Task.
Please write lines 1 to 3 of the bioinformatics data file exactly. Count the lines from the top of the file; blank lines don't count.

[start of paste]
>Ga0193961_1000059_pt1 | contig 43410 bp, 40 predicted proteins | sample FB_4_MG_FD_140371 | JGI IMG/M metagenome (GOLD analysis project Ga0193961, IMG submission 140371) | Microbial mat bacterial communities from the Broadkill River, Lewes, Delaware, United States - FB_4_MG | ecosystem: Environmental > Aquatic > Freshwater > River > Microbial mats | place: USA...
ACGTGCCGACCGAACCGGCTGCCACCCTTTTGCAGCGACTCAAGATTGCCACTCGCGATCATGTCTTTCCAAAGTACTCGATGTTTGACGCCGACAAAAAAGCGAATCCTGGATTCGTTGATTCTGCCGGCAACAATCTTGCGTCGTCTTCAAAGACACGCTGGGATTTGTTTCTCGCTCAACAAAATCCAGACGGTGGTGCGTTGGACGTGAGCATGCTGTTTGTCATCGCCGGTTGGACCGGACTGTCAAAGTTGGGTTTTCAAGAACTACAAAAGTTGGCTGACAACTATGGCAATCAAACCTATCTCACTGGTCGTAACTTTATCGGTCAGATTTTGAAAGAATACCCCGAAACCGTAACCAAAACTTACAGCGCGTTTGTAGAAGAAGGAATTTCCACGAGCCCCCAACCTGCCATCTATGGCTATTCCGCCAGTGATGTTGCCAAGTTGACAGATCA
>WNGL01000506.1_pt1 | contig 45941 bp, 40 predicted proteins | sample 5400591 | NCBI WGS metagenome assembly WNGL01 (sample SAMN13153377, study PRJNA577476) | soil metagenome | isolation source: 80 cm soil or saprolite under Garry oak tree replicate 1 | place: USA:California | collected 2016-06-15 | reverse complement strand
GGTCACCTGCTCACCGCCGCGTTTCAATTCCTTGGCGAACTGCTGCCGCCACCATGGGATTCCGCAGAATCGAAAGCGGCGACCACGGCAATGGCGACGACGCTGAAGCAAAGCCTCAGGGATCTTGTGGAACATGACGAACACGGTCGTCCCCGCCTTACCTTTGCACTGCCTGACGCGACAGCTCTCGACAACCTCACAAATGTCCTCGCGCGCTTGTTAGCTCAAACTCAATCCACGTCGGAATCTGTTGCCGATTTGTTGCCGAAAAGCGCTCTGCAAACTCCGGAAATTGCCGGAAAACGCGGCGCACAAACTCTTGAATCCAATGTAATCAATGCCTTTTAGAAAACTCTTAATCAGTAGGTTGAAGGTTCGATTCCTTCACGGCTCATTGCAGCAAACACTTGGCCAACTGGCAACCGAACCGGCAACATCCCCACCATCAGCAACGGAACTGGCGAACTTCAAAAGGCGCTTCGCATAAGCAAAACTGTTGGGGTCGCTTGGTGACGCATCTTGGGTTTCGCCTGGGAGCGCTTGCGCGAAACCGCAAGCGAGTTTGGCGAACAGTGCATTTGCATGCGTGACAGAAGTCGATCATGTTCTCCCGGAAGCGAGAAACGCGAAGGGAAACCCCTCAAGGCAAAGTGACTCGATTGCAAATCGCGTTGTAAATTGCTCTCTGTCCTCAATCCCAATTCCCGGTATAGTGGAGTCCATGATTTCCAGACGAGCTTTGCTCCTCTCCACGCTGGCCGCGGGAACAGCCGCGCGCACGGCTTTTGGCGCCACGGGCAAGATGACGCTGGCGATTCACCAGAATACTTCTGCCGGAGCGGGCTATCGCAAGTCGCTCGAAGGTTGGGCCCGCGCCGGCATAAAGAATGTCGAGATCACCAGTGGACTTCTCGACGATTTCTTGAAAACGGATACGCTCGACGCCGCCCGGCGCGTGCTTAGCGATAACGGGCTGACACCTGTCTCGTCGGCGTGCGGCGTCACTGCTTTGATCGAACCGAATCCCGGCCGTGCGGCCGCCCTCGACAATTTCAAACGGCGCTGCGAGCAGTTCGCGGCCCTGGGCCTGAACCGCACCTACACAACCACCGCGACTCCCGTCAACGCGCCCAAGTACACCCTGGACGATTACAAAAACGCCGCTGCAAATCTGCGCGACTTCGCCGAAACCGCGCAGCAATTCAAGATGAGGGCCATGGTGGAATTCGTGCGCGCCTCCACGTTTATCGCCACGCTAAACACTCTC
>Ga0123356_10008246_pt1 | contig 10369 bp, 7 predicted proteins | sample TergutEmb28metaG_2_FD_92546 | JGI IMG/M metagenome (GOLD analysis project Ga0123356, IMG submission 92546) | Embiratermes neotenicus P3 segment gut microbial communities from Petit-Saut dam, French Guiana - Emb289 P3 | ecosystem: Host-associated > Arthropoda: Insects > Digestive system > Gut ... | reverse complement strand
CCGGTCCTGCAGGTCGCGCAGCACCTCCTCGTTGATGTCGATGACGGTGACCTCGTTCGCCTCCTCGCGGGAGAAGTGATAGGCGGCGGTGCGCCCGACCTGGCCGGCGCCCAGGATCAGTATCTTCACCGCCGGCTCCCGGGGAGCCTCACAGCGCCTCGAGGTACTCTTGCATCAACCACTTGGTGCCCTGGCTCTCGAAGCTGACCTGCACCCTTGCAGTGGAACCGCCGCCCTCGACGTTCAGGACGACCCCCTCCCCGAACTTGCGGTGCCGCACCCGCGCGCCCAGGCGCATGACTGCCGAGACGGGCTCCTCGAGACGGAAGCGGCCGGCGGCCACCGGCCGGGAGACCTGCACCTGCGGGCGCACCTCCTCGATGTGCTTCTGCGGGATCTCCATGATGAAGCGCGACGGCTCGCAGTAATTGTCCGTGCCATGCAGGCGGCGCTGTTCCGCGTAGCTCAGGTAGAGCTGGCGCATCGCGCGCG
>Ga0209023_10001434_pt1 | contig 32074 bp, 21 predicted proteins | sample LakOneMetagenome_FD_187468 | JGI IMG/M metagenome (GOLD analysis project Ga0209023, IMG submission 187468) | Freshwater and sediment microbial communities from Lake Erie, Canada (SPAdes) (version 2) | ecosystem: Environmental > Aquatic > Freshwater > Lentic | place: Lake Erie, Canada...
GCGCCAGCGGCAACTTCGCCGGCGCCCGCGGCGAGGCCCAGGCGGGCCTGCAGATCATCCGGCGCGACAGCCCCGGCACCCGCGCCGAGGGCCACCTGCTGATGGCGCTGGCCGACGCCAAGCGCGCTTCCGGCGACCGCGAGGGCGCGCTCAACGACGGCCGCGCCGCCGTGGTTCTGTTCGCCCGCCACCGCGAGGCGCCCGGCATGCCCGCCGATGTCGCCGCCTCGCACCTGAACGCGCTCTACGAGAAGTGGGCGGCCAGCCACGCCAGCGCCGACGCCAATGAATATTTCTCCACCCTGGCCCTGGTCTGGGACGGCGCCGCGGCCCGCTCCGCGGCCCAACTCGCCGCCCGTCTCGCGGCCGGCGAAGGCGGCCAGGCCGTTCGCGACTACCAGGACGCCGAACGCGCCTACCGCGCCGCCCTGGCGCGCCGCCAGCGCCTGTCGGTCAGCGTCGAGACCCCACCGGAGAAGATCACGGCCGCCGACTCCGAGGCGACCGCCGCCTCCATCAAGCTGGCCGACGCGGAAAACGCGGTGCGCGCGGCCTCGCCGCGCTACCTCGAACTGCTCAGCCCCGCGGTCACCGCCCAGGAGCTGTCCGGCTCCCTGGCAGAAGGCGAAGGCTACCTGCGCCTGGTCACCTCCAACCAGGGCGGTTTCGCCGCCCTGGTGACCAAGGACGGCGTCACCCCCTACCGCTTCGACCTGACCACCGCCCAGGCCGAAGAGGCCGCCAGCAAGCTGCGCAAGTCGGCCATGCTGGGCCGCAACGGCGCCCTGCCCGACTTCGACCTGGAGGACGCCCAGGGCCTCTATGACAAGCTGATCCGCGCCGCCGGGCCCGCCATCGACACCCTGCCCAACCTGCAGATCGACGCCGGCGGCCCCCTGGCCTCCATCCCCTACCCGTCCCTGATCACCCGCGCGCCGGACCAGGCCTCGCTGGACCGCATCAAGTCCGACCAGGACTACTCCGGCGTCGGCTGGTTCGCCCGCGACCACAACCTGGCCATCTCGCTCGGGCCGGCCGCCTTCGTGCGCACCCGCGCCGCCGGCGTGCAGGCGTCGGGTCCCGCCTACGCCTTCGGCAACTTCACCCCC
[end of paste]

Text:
>Ga0193961_1000059_pt1 | contig 43410 bp, 40 predicted proteins | sample FB_4_MG_FD_140371 | JGI IMG/M metagenome (GOLD analysis project Ga0193961, IMG submission 140371) | Microbial mat bacterial communities from the Broadkill River, Lewes, Delaware, United States - FB_4_MG | ecosystem: Environmental > Aquatic > Freshwater > River > Microbial mats | place: USA...
ACGTGCCGACCGAACCGGCTGCCACCCTTTTGCAGCGACTCAAGATTGCCACTCGCGATCATGTCTTTCCAAAGTACTCGATGTTTGACGCCGACAAAAAAGCGAATCCTGGATTCGTTGATTCTGCCGGCAACAATCTTGCGTCGTCTTCAAAGACACGCTGGGATTTGTTTCTCGCTCAACAAAATCCAGACGGTGGTGCGTTGGACGTGAGCATGCTGTTTGTCATCGCCGGTTGGACCGGACTGTCAAAGTTGGGTTTTCAAGAACTACAAAAGTTGGCTGACAACTATGGCAATCAAACCTATCTCACTGGTCGTAACTTTATCGGTCAGATTTTGAAAGAATACCCCGAAACCGTAACCAAAACTTACAGCGCGTTTGTAGAAGAAGGAATTTCCACGAGCCCCCAACCTGCCATCTATGGCTATTCCGCCAGTGATGTTGCCAAGTTGACAGATCA
>WNGL01000506.1_pt1 | contig 45941 bp, 40 predicted proteins | sample 5400591 | NCBI WGS metagenome assembly WNGL01 (sample SAMN13153377, study PRJNA577476) | soil metagenome | isolation source: 80 cm soil or saprolite under Garry oak tree replicate 1 | place: USA:California | collected 2016-06-15 | reverse complement strand